In preparation for C20 Society’s first Zoom event tonight, I’ve been reading the book Lair: Radical Homes and Hideouts of Movie Villains, and (of course) also packing in some film watching.
I’ve also been talking to author Chad Oppenheim, to make sure the technology will run smoothly and plan the format of the conversation. Getting the right balance between rehearsing questions and ensuring spontaneity was a concern, but in practice both our work schedules has more or less enforced the spontaneous approach—which I think will be for the best.
The book looks in detail at 15 films, some of which I knew already, but some have been new to me and quite a surprise. I don’t think I would have picked a film described by The Telegraph as “a pornographic fiasco” for watching during lockdown without this prompt (although on reflection that combination of review source and assessment is at the very least intriguing) …. But Body Double, Brian De Palma’s extraordinary Hitchcock inspired shocker not only has John Lautner’s octagonal Chemosphere as a setting, but some superb scenes in a 1980s POMO shopping mall, which I’d love to know more about. Plus, the 80s hairdos are memorable, and the colours fantastic.
Much more muted in palate is the most recent of the films. Alex Garland’s Ex Machina dates from 2014 and combines two recent Norwegian buildings to give the impression of a single location – the Juvet Landscape Hotel and the Summer House, both in Norway, and designed by the practice Jensen and Skodvin in 2007-9 and 2012-14respectively. This is the film that had me Googling to plan a post-lock down trip—I’d love to stay at the Juvet Hotel—the expansiveness of the views over stunning mountain scenery, the sparse, austere beauty of timber and concrete construction are pretty far from my overstuffed home in SE17. I could do with a dramatic change.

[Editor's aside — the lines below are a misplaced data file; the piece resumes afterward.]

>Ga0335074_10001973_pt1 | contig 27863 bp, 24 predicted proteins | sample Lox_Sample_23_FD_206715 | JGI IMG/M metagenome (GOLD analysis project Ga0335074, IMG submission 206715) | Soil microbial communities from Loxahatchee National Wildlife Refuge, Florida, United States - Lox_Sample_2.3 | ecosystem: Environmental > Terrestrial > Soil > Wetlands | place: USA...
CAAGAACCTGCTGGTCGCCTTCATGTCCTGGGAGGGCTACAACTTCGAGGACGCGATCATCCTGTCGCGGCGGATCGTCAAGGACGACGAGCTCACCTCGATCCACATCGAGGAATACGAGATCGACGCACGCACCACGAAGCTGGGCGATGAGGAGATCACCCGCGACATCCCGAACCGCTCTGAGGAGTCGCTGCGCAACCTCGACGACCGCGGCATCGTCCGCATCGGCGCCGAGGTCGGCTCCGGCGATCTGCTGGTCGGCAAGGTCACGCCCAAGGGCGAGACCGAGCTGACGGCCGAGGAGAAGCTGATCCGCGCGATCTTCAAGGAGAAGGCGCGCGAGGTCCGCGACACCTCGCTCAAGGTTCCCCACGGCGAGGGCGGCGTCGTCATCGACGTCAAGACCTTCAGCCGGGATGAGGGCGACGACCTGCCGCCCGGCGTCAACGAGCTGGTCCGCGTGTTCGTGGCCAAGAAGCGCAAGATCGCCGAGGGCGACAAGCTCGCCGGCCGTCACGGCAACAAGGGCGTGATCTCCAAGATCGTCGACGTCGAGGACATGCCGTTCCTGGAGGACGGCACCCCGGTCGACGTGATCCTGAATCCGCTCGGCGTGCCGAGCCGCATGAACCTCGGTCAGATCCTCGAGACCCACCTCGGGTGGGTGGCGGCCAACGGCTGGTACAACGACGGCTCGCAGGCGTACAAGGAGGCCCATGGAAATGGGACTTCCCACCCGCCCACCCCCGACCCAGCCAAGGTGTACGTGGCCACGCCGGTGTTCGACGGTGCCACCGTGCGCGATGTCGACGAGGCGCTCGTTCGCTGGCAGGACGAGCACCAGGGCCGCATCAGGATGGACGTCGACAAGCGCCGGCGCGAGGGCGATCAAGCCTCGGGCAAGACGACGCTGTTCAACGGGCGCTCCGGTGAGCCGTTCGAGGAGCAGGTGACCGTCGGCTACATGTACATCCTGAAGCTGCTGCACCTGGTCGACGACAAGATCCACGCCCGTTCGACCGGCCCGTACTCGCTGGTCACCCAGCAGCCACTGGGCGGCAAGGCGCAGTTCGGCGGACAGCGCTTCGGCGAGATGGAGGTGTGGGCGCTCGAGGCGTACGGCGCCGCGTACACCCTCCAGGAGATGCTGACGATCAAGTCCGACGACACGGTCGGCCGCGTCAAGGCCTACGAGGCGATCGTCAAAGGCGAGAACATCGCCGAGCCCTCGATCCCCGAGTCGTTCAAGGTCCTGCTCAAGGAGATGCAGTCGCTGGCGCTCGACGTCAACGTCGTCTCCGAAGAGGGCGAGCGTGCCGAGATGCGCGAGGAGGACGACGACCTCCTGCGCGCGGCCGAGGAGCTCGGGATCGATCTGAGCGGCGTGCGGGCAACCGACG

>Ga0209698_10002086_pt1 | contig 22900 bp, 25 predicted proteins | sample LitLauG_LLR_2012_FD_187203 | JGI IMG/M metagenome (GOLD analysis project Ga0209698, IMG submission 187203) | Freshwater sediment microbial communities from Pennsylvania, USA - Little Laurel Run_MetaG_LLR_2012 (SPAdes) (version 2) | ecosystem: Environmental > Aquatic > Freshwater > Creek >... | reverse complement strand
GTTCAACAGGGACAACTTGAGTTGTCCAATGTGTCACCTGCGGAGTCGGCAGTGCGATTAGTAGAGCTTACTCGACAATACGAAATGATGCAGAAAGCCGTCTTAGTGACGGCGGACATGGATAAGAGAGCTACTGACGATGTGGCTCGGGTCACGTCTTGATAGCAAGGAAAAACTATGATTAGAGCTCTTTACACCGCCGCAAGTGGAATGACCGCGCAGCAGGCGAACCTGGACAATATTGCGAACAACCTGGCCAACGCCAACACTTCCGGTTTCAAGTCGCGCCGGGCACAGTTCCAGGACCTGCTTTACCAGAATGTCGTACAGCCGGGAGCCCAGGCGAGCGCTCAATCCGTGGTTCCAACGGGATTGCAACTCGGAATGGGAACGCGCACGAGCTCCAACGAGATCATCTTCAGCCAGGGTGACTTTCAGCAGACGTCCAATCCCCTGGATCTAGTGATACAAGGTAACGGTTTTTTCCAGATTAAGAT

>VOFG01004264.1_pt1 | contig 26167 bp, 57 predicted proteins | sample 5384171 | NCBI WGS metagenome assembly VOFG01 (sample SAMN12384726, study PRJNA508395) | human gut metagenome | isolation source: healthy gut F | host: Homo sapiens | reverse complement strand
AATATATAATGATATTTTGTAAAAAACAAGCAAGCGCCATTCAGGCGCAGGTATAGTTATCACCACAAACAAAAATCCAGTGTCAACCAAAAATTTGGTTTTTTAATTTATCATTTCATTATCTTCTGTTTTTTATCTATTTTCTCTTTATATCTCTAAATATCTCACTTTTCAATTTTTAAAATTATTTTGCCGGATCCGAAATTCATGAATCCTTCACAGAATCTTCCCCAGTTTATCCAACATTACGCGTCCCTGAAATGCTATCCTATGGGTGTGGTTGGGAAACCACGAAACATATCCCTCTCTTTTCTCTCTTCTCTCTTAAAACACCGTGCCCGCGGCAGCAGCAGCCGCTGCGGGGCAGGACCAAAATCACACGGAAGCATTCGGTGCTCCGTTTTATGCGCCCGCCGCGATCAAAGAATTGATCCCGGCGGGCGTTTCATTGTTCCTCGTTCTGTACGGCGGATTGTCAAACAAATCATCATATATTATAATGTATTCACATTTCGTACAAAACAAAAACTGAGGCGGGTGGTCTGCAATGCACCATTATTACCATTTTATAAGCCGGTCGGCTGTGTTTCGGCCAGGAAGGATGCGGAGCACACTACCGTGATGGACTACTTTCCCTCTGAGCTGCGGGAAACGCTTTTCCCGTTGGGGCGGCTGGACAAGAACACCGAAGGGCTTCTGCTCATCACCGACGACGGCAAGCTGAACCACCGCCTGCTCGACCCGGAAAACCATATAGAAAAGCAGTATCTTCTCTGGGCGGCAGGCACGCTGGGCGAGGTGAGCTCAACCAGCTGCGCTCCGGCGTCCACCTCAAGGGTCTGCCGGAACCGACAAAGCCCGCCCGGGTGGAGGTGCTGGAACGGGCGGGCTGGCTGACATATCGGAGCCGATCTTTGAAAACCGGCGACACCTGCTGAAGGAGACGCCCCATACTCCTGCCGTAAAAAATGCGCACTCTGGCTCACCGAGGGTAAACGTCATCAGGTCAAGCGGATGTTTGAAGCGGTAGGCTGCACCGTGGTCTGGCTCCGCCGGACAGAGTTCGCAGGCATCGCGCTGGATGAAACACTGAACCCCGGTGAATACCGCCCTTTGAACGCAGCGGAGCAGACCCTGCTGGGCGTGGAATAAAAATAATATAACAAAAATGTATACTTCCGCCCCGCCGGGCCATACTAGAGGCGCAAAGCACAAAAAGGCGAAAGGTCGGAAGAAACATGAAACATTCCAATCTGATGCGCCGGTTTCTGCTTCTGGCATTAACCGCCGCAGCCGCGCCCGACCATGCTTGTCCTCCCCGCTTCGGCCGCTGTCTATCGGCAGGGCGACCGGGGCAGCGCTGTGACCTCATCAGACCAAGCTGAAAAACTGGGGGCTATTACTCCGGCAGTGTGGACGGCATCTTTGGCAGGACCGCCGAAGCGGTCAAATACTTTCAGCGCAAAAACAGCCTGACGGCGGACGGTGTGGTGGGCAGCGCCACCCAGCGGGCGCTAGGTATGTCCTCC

A quote from Roman Polanski included in the book helped me realise why in fact the majority of the “lairs” are not real houses, but complex sets. He points out: “The light, it changes constantly… its doesn’t necessarily follow your shooting schedule. So it has to be built, and whatever you see through those windows, it has to be added.” Its obvious once you think about it, but I hadn’t really grasped that before. For Polanski’s The Ghost Writer, Art Director David Scheunemann built just the façade of the ex-prime minister’s retreat (which is meant to be in Martha’s Vineyard), on the German island Usedom. The modernist interiors were all constructed in a studio, and the two subsequently spliced together.
We’ll share the list of films after the event and let us know your favourites and in which “lair” you would most like to be locked down yourself. And if you would like to joint the conversation this evening, please sign up here.